This paper discusses the modeling of LMFBR core transients. It is shown that with a proper choice of shape functions a nodal approximation of the coolant, cladding, and fuel temperature distributions leads to adequately accurate power and temperature predictions, as well as adequately short computation times.

Tzanos, C.P.

1986-01-01T23:59:59.000Z

478

Lurking Pathway Prediction And Pathway ODE Model Dynamic Analysis  

E-Print Network [OSTI]

regulated proteins in the transduction pro- cess. And by modeling the CCL2 pathway in MTB infected cells, J N K , cM Y C and P LC showed as the most significant modules. Hence, the drug treatments inhibit- ing J N K , cM Y C and P LC would effectively...

Zhang, Rengjing

2013-11-18T23:59:59.000Z

479

Analysis of WACSIS data using a directional hybrid wave model  

E-Print Network [OSTI]

and consistent estimates of the energy spreading parameter and mean wave direction of directional seas based on a cosine-2s model. In this approach, a Maximum Likelihood Method (MLM) is employed. Because it is more tolerant of errors in the estimated cross...

Zhang, Shaosong

2007-04-25T23:59:59.000Z

480

DYNAMIC PHASORS IN MODELING, ANALYSIS AND CONTROL OF ENERGY  

E-Print Network [OSTI]

in: power electronics, electric drives and power systems. NEU Energy Processing Laboratory (1994) is a confluence of research and educational efforts: 1. Areas: power electronics, electric drives and power (ONR YIP) Systems Power Drives Electric Electronics Adaptive Converters Resonant Modeling Load

Stankoviæ, Aleksandar

Note: This page contains sample records for the topic "dispersion modeling analysis" from the National Library of EnergyBeta (NLEBeta).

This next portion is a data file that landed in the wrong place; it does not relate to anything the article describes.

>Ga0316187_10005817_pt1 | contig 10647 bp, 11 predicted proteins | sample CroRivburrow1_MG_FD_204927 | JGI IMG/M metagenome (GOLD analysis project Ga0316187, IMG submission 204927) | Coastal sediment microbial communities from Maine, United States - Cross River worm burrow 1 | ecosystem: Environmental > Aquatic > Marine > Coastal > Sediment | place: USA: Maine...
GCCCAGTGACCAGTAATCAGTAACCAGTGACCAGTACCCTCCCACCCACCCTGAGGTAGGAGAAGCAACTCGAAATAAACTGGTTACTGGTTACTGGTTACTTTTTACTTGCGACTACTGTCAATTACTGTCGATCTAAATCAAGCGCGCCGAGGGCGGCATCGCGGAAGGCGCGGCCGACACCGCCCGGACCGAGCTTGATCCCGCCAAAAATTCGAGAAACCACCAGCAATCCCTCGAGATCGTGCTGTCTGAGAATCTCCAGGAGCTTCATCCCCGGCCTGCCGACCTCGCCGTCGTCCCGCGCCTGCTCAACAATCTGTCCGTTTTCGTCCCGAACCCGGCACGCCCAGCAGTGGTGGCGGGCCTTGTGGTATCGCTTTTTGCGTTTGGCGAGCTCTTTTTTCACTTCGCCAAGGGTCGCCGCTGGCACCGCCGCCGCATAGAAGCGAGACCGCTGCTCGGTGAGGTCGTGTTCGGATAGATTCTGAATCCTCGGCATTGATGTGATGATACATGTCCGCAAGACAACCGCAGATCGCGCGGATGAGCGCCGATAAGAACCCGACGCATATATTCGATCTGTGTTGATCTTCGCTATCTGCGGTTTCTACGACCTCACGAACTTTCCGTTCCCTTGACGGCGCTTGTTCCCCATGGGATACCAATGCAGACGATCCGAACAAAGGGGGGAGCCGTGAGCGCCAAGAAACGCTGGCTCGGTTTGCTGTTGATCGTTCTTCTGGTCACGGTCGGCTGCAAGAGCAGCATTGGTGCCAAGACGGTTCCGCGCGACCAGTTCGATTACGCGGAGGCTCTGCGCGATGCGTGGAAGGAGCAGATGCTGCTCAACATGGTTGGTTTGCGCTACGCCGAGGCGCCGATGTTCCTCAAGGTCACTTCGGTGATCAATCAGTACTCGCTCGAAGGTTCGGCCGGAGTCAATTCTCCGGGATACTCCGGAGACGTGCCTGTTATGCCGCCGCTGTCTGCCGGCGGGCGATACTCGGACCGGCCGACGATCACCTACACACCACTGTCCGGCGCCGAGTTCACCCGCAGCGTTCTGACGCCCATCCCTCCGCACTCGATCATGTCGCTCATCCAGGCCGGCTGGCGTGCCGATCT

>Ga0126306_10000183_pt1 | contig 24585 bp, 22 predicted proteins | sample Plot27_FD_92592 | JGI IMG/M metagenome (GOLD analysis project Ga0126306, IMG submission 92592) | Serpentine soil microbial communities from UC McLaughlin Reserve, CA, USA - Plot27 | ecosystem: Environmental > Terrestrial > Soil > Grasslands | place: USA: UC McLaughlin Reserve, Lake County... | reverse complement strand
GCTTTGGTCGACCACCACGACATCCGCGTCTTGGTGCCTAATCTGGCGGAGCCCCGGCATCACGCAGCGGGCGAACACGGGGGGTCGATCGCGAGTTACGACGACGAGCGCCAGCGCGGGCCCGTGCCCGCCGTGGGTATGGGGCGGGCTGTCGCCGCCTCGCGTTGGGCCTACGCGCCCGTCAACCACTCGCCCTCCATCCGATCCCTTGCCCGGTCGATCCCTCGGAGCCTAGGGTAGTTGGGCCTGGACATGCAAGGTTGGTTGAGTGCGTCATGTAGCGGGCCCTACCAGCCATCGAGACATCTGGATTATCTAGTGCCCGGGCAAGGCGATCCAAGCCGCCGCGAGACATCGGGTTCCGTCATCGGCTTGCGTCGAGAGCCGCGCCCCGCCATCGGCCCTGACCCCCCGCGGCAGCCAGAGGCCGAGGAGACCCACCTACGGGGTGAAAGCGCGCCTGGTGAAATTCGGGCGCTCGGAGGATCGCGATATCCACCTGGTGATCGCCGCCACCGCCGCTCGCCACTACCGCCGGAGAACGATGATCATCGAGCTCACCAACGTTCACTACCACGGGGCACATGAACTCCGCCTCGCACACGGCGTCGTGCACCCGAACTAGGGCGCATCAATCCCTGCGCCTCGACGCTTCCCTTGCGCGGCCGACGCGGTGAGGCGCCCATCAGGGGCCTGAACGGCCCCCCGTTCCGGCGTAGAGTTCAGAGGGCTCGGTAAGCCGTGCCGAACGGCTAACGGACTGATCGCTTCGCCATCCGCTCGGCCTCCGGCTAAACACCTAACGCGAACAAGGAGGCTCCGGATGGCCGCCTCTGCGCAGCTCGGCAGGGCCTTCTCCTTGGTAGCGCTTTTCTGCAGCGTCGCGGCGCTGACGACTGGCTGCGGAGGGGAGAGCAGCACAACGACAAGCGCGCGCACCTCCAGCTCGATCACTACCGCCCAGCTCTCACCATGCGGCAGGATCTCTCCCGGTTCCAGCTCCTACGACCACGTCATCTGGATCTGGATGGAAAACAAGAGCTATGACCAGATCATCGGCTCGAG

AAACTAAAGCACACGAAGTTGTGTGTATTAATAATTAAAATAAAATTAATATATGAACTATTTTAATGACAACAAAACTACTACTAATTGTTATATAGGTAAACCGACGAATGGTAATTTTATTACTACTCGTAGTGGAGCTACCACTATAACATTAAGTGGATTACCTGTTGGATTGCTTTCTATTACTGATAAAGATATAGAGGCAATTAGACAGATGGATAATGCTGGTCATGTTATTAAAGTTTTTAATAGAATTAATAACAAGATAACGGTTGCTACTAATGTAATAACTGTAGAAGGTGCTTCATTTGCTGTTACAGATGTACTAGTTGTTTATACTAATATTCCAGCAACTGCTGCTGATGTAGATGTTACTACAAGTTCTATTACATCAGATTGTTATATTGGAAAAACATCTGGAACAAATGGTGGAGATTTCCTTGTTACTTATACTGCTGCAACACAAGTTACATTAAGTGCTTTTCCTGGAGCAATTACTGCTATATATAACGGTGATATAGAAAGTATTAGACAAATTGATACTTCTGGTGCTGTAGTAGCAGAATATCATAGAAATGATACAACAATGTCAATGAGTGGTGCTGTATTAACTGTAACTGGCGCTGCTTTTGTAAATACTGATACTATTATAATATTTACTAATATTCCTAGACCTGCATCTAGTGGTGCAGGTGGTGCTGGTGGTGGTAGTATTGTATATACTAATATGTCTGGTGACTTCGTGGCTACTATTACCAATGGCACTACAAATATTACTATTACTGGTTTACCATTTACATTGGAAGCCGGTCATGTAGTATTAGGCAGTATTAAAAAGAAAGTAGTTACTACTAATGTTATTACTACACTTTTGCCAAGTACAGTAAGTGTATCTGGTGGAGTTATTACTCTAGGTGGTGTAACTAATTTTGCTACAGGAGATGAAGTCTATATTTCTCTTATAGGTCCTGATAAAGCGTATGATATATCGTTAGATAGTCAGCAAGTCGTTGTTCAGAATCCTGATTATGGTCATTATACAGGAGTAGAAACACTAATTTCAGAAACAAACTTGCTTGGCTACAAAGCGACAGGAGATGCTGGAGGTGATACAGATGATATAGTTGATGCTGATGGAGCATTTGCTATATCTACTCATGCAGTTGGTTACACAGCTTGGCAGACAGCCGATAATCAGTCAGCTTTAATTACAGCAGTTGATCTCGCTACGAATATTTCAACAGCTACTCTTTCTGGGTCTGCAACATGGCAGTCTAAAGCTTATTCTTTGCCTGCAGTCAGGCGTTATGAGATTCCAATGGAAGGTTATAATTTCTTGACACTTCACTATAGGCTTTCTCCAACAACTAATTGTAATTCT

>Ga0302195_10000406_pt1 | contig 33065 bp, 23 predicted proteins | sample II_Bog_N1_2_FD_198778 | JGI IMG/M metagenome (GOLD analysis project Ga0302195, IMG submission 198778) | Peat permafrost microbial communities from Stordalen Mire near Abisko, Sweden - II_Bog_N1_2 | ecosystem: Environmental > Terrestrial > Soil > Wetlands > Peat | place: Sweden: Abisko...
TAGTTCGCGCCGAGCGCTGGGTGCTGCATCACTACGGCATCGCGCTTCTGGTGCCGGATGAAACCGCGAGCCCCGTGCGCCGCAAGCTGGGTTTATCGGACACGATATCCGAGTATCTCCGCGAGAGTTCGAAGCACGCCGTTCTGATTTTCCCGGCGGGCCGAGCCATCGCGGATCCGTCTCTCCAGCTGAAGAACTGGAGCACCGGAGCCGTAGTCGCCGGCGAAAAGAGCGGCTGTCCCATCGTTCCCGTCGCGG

While these samples are representative of the content of NLEBeta,
they are not comprehensive nor are they the most current set.
We encourage you to perform a real-time search of NLEBeta
to obtain the most current and comprehensive results.


481

Global sensitivity analysis of computer models with functional inputs  

E-Print Network [OSTI]

function. Lastly, the new methodology is applied to an industrial computer code that simulates the nuclear with scalar input variables. For example, in the nuclear engineering domain, global SA tools have been applied (Helton et al. [7]), environmental model of dose calculations (Iooss et al. [10]), reactor dosimetry

Boyer, Edmond

482

High Resolution PV Power Modeling for Distribution Circuit Analysis  

SciTech Connect (OSTI)

NREL has contracted with Clean Power Research to provide 1-minute simulation datasets of PV systems located at three high penetration distribution feeders in the service territory of Southern California Edison (SCE): Porterville, Palmdale, and Fontana, California. The resulting PV simulations will be used to separately model the electrical circuits to determine the impacts of PV on circuit operations.

Norris, B. L.; Dise, J. H.

2013-09-01T23:59:59.000Z

483

A SIMULATION MODEL FOR CANADA-US CLIMATE POLICY ANALYSIS  

E-Print Network [OSTI]

forecasts how energy trade between Canada and the US might change due to the policies. The results gas emissions; carbon tax; energy consumption; energy supply; energy trade Subject Terms: Climatic policies to reduce greenhouse gas emissions in Canada and the US. A model of the combined energy

484

Experimental analysis and model validation of an opaque ventilated facade  

Science Journals Connector (OSTI)